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UBC Theses and Dissertations

Impact of a hydropeaking dam on the Kananaskis River : changes in geomorphology, riparian ecology, and physical habitat Buehler, Holly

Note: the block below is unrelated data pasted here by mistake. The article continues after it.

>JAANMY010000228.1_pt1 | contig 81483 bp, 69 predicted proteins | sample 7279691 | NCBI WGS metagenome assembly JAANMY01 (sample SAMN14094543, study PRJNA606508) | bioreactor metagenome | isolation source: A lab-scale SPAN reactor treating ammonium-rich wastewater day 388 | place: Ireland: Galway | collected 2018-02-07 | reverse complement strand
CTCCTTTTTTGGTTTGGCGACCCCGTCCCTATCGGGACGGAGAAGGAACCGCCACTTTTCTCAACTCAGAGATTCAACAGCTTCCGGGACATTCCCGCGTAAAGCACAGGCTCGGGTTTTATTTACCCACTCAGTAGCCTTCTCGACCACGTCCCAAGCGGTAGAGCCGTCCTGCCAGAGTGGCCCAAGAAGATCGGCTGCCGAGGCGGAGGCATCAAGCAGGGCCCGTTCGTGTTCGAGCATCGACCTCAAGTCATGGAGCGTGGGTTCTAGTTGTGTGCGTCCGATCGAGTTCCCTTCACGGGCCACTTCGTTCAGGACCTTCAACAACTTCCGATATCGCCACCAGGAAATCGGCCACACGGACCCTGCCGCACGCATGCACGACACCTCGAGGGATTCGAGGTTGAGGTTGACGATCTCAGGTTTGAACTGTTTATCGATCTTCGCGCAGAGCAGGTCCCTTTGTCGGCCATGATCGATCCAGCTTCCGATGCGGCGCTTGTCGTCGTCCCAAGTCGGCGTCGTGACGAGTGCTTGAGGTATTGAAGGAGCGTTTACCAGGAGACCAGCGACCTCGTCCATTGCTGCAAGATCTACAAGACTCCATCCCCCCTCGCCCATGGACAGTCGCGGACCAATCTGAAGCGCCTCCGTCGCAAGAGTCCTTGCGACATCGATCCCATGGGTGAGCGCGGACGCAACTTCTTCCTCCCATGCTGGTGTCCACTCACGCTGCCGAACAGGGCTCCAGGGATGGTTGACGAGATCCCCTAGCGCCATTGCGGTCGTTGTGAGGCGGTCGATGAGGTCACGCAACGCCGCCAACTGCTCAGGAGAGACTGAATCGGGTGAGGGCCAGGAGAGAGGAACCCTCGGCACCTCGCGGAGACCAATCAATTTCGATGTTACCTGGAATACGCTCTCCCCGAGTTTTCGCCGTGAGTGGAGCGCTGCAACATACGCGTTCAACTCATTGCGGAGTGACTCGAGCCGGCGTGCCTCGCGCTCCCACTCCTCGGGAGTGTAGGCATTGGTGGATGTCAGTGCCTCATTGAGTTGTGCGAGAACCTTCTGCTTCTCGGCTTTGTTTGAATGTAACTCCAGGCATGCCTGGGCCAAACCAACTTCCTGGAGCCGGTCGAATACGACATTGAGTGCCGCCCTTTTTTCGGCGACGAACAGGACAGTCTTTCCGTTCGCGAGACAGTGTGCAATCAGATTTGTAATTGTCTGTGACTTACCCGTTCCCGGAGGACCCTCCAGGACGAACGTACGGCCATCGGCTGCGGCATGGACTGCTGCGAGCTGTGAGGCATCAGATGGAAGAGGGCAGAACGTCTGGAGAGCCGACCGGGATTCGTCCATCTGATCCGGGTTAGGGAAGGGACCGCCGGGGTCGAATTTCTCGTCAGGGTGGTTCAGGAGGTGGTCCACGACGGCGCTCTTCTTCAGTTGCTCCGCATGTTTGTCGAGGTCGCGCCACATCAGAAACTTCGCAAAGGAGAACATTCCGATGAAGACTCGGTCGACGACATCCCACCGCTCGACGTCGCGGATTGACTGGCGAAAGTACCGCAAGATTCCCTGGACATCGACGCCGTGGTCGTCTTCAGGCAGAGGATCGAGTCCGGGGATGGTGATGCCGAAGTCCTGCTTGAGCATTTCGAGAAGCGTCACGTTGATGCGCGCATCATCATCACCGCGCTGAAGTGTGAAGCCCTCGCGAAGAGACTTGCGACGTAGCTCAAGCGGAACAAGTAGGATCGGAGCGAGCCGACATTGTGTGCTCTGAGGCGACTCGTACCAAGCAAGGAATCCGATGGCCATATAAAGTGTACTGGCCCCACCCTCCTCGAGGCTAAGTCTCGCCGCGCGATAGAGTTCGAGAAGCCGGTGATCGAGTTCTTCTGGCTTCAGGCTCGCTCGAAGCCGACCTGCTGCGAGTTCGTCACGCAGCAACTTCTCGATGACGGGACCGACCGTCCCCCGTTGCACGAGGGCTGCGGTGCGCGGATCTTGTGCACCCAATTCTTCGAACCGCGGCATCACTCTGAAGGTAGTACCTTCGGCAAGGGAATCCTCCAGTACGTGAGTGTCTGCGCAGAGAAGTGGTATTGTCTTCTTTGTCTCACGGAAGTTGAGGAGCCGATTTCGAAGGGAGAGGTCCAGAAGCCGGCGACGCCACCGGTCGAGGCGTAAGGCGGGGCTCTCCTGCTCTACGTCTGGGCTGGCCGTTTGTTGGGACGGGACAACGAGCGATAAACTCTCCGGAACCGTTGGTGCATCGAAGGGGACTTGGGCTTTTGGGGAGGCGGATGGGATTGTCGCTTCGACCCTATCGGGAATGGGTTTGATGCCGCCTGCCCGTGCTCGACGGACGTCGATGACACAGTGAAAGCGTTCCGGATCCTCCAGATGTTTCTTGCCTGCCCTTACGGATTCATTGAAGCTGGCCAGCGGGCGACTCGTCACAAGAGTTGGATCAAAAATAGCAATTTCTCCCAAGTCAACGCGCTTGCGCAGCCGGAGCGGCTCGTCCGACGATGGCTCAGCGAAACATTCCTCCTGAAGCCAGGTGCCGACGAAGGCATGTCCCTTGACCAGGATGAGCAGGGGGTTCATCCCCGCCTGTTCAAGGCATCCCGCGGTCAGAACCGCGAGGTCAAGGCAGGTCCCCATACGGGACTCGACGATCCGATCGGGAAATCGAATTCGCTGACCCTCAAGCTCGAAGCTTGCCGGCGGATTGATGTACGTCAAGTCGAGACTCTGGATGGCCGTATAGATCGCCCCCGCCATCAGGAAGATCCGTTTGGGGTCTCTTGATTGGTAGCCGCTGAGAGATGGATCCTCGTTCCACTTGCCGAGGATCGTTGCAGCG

The Pocaterra dam on the Kananaskis River provides a unique opportunity to assess dam induced changes in channel morphology because it has caused reduction in the magnitude of high flows and creation of daily peaking flows with no associated alteration in sediment supply. We assessed reach scale morphological change of the Kananaskis as a result of the hydropeaking flow regime considering change in geometry, planform, vegetation, and pool characteristics and distribution. Pre and post-dam channel conditions were assessed through historical photos, field measurements, remote sensing techniques and modeling. The channel just downstream of the dam widened, the middle six sites show no statistical change, and the most downstream three sites showed statistically significant narrowing. Further changes included a shift towards fewer active channels, abandonment of back channels, increase in density of riparian vegetation, and low diversity of successional stages within the riparian forests. A rational regime model reasonably predicted width adjustment and shift in number of active channels. We also found depth distributions to differ from statistical distributions in the most upstream sites with a higher proportion of low depths while the most downstream site matched the statistical distributions. Pool characteristics were associated with local attributes with large pools formed near large wood and back channels and numerous smaller free forming pools. The hydropeaking signal appears to drive channel change in the upper reaches where the models did not correspond to observed channel characteristics while the reduction in peak flows appears to drive channel morphology in the more downstream reaches. The interactions of the hydropeaking flows with winter ice dynamics also appear to control channel change in this system and contribute to the unique morphology. Channel change is likely associated with decrease in the quality and quantity of suitable fish habitat and thus may have driven declines in fish diversity along this river. Despite the complexity of this system, these modeling and remote sensing methods simply and accurately characterize changes on the Kananaskis and thus provide a useful and rapid method to assess morphological change in a disturbed system.

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